Cute!

    if you didn't provide government assistance to households which had 50% or more occupants who were classified as obese.


    "Get out now!" "No, let's have a baby, quick!"

    I don't believe for one second, anyone in America can actually starve unless they were being forcibly starved.


    Or if they're crazy, or a failure-to-thrive baby, or some such for which merely supplying food isn't a solution. Food aid is just a less efficient form of cash distrib'n.

    Yet they keep running that PSA on the radio about how 1 in 8 (or some such) in the USA goes (presumably involuntarily) w/o food sometimes, and make it like there are closeted starving people all around you. Seems the solution then would be to carry snacks around w you & keep offering them to your acquaintances.

    This is apparently a powerful but false meme.

  • jelabarre||

    I will point out now I have had to use SNAP on various occasions (tech employment in the Mid Hudson Valley is spotty at best, and I don't presently have the option to relocate to a better part of the country, as much as I desperately want to). Have also gotten similar food packages from the local food pantry that sound like the "harvest box" the USDA is proposing.

    The very point they make of it having canned fruits and vegetables? The only benefit of canned vegetables is they can last through a nuclear war. They are the most inedible, and quite likely least healthy way of eating veggies. That last point is especially notable; frozen vegetables will still have far more nutritional value than canned, and yet they'll claim they're doing something to *improve* nutrition. However, I expect the manufacturers of canned products will get a very nice tax writeoff for their "discounted" products being packaged in the boxes. So the only ones who will benefit will be the canned products makers, and the bureaucrats who will likely be getting kickbacks from the same companies.

  • markm23||

    To supply frozen vegetables, they would need freezers in all distribution centers, substantially increasing the cost. They couldn't hand recipients just one package but would need one from the freezer and one with the other stuff, so distribution would essentially take twice as long. Most of all, they would have to ensure that all the recipients had working freezers - and would probably wind up paying the electric bills for people who'd blown their cash on cigarettes rather than pay bills, as well as not being able to serve the homeless.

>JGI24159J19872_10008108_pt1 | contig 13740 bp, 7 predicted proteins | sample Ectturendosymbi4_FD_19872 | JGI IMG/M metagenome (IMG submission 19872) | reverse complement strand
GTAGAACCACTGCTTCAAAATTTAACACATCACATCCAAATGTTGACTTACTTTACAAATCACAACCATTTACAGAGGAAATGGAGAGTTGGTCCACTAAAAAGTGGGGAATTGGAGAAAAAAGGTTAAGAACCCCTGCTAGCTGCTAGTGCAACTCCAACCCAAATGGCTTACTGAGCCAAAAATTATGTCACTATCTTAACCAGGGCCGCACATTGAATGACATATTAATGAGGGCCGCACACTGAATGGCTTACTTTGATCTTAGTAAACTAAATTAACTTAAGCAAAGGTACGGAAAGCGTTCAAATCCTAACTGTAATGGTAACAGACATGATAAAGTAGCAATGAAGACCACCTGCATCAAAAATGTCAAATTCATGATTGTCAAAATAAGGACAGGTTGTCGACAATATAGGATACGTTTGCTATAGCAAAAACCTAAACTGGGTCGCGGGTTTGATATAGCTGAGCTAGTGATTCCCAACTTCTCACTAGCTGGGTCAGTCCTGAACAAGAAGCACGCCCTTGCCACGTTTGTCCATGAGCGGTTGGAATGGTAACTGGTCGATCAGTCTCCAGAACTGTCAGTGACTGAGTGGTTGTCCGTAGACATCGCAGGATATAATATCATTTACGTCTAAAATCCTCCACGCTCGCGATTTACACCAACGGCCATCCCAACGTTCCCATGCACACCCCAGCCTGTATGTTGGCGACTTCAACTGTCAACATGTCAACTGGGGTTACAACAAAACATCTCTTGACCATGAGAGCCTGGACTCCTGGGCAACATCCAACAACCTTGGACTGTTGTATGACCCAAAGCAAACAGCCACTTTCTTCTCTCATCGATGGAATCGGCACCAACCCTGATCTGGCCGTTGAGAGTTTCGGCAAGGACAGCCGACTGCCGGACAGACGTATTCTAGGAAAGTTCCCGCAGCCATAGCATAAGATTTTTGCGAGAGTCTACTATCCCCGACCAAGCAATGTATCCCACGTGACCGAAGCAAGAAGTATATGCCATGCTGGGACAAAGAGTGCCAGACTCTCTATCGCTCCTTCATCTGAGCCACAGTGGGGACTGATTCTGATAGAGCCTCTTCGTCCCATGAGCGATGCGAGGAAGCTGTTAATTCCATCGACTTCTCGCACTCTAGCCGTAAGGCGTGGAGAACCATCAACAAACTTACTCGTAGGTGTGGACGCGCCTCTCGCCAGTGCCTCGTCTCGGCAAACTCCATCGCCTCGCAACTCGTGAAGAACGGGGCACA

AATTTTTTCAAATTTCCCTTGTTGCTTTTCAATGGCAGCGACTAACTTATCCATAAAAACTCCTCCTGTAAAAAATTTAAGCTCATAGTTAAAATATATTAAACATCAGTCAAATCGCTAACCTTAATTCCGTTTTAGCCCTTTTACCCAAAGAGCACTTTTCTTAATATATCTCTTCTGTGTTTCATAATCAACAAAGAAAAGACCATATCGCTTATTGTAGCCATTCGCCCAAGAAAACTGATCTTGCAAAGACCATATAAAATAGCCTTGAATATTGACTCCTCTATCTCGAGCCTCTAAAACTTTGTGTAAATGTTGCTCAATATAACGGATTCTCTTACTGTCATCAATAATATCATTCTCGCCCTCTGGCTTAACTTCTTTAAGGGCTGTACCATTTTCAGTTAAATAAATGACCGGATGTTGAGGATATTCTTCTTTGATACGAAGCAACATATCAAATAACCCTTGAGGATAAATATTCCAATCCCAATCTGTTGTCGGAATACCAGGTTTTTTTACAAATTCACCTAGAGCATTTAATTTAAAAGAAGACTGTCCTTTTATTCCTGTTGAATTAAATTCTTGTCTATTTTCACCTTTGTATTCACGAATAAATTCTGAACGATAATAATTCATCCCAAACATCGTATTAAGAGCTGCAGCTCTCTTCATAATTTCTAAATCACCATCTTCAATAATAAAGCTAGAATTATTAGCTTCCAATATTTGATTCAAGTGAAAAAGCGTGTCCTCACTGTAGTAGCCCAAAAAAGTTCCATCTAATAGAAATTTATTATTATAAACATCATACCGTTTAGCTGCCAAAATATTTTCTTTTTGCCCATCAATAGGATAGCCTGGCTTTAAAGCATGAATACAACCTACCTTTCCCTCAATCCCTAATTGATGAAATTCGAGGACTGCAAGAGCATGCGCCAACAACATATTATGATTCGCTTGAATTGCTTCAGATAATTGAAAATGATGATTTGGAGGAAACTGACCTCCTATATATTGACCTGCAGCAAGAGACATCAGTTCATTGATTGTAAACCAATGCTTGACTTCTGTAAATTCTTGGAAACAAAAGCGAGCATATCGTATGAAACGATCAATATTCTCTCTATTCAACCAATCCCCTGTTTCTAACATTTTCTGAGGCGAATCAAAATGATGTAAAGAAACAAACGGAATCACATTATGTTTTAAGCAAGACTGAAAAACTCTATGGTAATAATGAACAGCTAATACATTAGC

Perishable fresh foods (anything that spoils faster than a bag of potatoes) would be even more difficult to handle in a long distribution chain that runs at the speed of government agencies.
    There are food distribution chains that have worked out all the issues of handling frozen, refrigerated, fresh, and non-perishable goods and apportioning them to many households according to their needs. These work because their managers are motivated by profit rather than by government fiat. Isn't it much more sensible to use these existing outlets via SNAP than to try to duplicate them?

  • swampwiz||

    The best reform for SNAP would be Guaranteed income. Getting rid of the bureaucrats that dig deep into folks' personal lives would more than pay for any benefit given to the "able-bodied" indolents.

  • markm23||

    Guaranteed income would be much easier to administer than the current multiple welfare programs. It's still based on taking the earnings of others by force and handing them to those that cannot or will not support themselves, but it's less unlibertarian than a welfare agency. BUT it's also going to require a larger and more active Child Protective Services - a significant portion of those who are currently welfare clients would blow their cash foolishly and then fail to pay rent or to buy food for their children, so (unless we become willing to let evolution function on the children of idiots) there would have to be many more parents judged to be unfit parents, and many more children in foster care.